Budapest-based Chinese writer who’s happy inHungary
Yu Zemin is known as the spokesman for Hungarian writers in China’s literary circles.
The Budapest-based translator and author has introduced many well-known novelists from the country to Chinese readers through translations and his own writings.
Published earlier this year, Paper Fishbowl is Yu’s latest novel. It tells the story of a young Chinese man who moves to Hungary amid its radical changes in the early 1990s.
The protagonist, Situ Jiqing, grewup in a working family in Beijing but rebels at the prospect of living a monotonous life.
Situ grabs an opportunity to run a small business in Russia but ends up becoming an illegal immigrant in Hungary, where his friendships and romances with Hungarians begin.
“I’m not Situ. I haven’t stowed away or made a living selling small goods on the street,” Yu says during a book talk in Beijing on Sunday. “But the feeling is real.” Huang Jiakun, a literary agent at Andrew Nurnberg Literary Agency, says: “From the perspective of the growth of a young man, the novel is universal. Whether in China, Hungary, the United States or the United Kingdom, young people all seek their identities from their bodies, cultures and places they live in.”
Yu went to Hungary in 1991 without knowing about the country. He couldn’t speak a word of the language.
“I just wanted to go out and see the world, and Hungary was visa-free for Chinese,” says Yu.
“So I boarded a train toMoscow and another from there to Budapest.”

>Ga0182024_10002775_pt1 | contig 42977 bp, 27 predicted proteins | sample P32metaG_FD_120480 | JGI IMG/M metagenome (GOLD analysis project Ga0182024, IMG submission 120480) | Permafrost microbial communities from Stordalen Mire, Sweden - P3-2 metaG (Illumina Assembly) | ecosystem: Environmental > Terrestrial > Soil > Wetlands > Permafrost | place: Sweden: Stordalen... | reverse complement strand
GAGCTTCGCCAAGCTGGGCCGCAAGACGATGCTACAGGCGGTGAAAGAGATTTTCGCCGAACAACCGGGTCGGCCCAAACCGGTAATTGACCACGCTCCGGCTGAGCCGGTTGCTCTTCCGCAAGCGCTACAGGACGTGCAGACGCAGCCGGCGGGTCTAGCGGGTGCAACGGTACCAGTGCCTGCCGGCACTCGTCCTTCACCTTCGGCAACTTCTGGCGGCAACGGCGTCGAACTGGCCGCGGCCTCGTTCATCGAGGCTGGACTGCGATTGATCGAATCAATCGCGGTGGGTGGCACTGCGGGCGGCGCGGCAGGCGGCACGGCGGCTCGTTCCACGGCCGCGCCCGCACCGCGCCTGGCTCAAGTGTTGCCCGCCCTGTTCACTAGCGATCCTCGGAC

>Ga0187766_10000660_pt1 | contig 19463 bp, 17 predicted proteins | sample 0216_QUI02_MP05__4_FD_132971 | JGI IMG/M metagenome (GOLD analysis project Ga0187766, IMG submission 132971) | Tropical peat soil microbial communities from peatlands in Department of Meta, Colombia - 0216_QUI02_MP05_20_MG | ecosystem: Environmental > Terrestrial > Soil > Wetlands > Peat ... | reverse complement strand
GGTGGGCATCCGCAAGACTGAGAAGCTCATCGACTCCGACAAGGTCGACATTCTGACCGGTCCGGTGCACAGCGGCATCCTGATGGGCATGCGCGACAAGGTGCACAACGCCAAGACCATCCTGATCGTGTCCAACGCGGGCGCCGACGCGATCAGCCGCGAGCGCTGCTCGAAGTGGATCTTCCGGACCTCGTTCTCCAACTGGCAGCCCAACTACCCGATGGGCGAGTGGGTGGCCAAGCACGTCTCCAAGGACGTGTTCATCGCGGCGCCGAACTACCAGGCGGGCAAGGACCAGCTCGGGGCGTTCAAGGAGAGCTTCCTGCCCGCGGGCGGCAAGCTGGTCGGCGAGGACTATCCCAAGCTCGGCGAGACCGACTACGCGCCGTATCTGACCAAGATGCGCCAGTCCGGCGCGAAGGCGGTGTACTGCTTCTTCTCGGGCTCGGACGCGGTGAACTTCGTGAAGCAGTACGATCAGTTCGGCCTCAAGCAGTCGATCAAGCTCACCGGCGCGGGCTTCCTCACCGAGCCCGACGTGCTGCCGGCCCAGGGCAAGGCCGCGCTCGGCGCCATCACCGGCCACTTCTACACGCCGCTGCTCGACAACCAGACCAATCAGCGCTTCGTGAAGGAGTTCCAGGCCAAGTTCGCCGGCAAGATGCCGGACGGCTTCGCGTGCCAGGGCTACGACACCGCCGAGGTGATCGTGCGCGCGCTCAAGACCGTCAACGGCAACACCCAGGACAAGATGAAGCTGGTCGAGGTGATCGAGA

Yu was born in Beijing in 1964. Foreign literature was Fishbowl. Paper largely forbidden during his childhood because of the “cultural revolution” (1966-76). Still, he cultivated a love of reading because his cousin was a high school librarian.
He writes in his memoir that he readmoreliterary than medical books as a Beijing Medical University student.
His first years in Hungary were tough. He didn’t have a stable job and was just beginning to learn the language. But local friends helped him.
“I was literally a drifter,” he recalls.
“I ate and stayed with friends. At one point, I had a key chain with keys to lots of friends’ homes.”
He didn’t study Hungarian in formal classes.
“Pubs and cafes were my school, and friends and dictionaries weremy teachers.”
Yu kept a diary during this period. He says the initial idea of his new novel was derived from stories about the people he encountered.
In 1992, Yu met University of Szeged professor Janos Herner, who introduced him to several Hungarian writers, including Gabor Karatson and Akos Szilagyi.
In 1998, Yu accompanied Laszlo Krasznahorkai as an interpreter during his China visit. His translation career began when he translated one of Krasznahorkai’s short stories afterward. TheHungarian won the Man Booker International Prize in 2015.
Yu became known by Chinese readers through his translations of the works of Imre Kertesz, the late Hungarian novelist who won the Nobel in 2002.
“I reallyadmireYuZeminfor his translations of Hungarian writers,” Beijing International Studies University literature professor Liu Yan says.
“Over the past 20 years, we’ve paid a lot of attention to foreign literature from major languages. But what Yu has done is very meaningful and cannot be substituted.”
Budapest-based author Yu Zemin and his new novel,